The sensitivity and specificity of MRI for UCL injury detection were reported to be as high as 100% in an evaluation of 17 patients with UCL tears and 21 normal subjects29. In another study involving 34 asymptomatic volunteers, the UCL had high signal intensity in one-third of the subjects, which the authors suggested could lead to overdiagnosis of UCL injury30. No studies of the cost-effectiveness of routine MRI or ultrasound examination for patients with suspected UCL injuries have been performed, to our knowledge. Currently, advanced imaging is recommended if there is uncertainty with regard to the diagnosis or the extent of injury on the basis of clinical examination31.
Current Treatment for Acute UCL Injuries
Grading acute UCL injuries on an ordinal scale is extremely difficult when the injury pattern is on a continuous scale. However, grading is based on ligamentous laxity on a 3-grade scale31. Grade-I injuries present with tenderness along the UCL but with symmetrical laxity compared with the contralateral side, indicating a sprain. Grade-II injuries demonstrate an increase in laxity relative to the contralateral side, but with a firm end point, signifying a partial tear. Grade-III injuries are complete ruptures with an increase in laxity without a firm end point. While we are not aware of any consensus statements in the literature on the treatment of UCL injuries of the thumb, several authors have proposed operative indications, including gross instability, Stener lesions, and displaced avulsion fractures5 (Fig. 4).
Romano et al. divided UCL injuries into 5 categories on the basis of MRI imaging: Stener lesions, moderately displaced (≥3 mm) complete tears, minimally displaced (<3 mm) complete tears, nondisplaced complete tears, and partial tears32. This classification system was further modified by Milner et al., who combined nondisplaced and partial tears to create a 4-type treatment-oriented classification system for thumb UCL injuries33. They found Type-1 or Type-2 injuries (partial/nondisplaced tears or minimally displaced tears) could be successfully treated with immobilization. All 10 patients in their study with Type-3 injuries (displacement of ≥3 mm) were initially managed conservatively (with 9 subsequently undergoing operative treatment), whereas all patients with Type-4 injuries (Stener lesions) were managed operatively. Therefore, the authors concluded that patients with Type-1 or Type-2 injuries may be successfully managed with immobilization, whereas those with Type-3 or Type-4 injuries are likely to require operative repair (Table I).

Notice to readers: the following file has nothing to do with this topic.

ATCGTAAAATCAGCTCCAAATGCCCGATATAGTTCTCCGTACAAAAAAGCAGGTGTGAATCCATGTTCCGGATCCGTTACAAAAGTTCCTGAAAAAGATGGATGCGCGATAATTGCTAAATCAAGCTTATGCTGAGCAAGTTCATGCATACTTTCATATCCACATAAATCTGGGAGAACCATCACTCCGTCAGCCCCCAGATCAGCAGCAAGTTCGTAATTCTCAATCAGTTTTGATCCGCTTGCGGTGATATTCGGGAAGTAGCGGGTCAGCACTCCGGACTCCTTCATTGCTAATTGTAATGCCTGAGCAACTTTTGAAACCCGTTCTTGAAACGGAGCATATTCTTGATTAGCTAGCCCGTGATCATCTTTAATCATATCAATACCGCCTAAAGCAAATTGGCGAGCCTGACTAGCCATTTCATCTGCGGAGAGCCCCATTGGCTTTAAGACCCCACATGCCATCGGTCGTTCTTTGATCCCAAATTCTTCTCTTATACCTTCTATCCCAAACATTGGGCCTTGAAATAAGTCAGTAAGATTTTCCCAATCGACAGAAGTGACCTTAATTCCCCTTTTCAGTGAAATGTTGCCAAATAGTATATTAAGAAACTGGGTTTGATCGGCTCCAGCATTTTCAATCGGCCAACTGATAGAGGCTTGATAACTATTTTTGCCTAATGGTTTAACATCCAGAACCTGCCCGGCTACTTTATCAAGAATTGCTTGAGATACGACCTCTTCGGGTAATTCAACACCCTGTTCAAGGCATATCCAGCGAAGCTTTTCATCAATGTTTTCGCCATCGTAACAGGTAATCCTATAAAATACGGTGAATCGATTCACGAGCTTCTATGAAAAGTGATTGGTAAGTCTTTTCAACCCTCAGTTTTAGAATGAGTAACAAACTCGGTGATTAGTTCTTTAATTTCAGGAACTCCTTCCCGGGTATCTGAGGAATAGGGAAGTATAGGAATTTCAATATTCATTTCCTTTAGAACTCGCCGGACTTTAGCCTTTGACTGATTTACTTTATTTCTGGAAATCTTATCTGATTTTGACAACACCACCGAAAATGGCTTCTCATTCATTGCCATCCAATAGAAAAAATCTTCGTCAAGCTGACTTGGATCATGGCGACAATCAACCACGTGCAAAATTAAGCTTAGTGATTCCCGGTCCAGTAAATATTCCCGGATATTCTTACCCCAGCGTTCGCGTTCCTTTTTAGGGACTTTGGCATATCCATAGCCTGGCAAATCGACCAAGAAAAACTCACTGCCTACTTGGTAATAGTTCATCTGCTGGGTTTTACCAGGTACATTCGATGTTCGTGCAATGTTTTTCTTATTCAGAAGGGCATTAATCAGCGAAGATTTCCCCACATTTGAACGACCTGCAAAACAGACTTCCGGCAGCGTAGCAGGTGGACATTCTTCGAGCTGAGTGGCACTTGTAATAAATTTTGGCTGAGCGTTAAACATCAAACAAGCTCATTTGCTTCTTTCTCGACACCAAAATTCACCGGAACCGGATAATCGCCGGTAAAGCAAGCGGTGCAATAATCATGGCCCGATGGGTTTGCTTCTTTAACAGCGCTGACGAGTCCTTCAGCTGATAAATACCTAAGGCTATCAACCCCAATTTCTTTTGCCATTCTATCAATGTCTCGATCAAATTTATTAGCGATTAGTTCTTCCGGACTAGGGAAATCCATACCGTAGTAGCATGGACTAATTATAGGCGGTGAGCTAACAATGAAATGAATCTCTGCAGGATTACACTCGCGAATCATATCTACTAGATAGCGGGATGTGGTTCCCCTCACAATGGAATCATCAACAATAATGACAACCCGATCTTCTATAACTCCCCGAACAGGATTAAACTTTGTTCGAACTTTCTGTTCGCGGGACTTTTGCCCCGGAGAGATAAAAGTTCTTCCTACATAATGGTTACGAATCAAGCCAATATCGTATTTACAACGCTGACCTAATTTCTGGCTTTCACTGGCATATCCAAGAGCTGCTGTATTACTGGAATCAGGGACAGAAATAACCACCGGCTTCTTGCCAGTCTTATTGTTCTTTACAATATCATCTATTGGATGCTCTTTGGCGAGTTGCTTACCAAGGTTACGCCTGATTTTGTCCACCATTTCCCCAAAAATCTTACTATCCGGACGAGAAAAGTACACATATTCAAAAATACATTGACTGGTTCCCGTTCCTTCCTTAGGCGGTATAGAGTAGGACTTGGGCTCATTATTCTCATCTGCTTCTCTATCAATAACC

Nonoperative treatment of UCL injuries is generally limited to partial tears or nondisplaced complete tears17. Immobilization can be performed with use of a variety of devices, from functional hinged splints to thumb spica casts, for up to 6 weeks. The goal of immobilization is to protect the MCP joint from stress while allowing interphalangeal joint range of motion. Sollerman et al. randomized 40 patients to nonoperative treatment with either a plaster thumb spica cast or a functional hinged splint34. They found no difference between the 2 groups in terms of range of motion, pinch strength, or return to work. However, the functional splint was better tolerated by patients. Athletic participation is often acceptable but may lead to the choice of 1 type of immobilization device over another4. For partial ligament tears or nondisplaced complete tears, nonoperative treatment yields generally favorable results with uneventful healing and little residual disability33,34.
Kuz et al. reported the results of nonoperative treatment in a study of 30 patients with UCL avulsion fractures who were treated with either cast immobilization or splinting for 4 to 6 weeks35. At an average of 3.1 years, 5 of 20 patients had a nonunion of the fracture and 3 had instability on stress testing. All 30 patients reported satisfaction with the results of treatment. Similarly, Sorene and Goodwin reported on 28 UCL avulsion injuries that were treated nonoperatively36. Despite a 60% rate of fibrous union, they reported no instability at 2.5 years and a 100% rate of satisfaction with nonoperative treatment.
However, in a smaller study of patients with minimally displaced (<2 mm) UCL avulsion fractures that were treated with immobilization, Dinowitz et al. reported that all patients had persistent pain and instability at 4 months, requiring operative repair37. Bowers and Hurst reported that 8 of 9 patients who had nonoperative treatment of avulsion fractures had similarly poor results23. Therefore, nonoperative treatment of UCL injuries should be limited to nondisplaced or partial ligament ruptures without displaced avulsion fractures.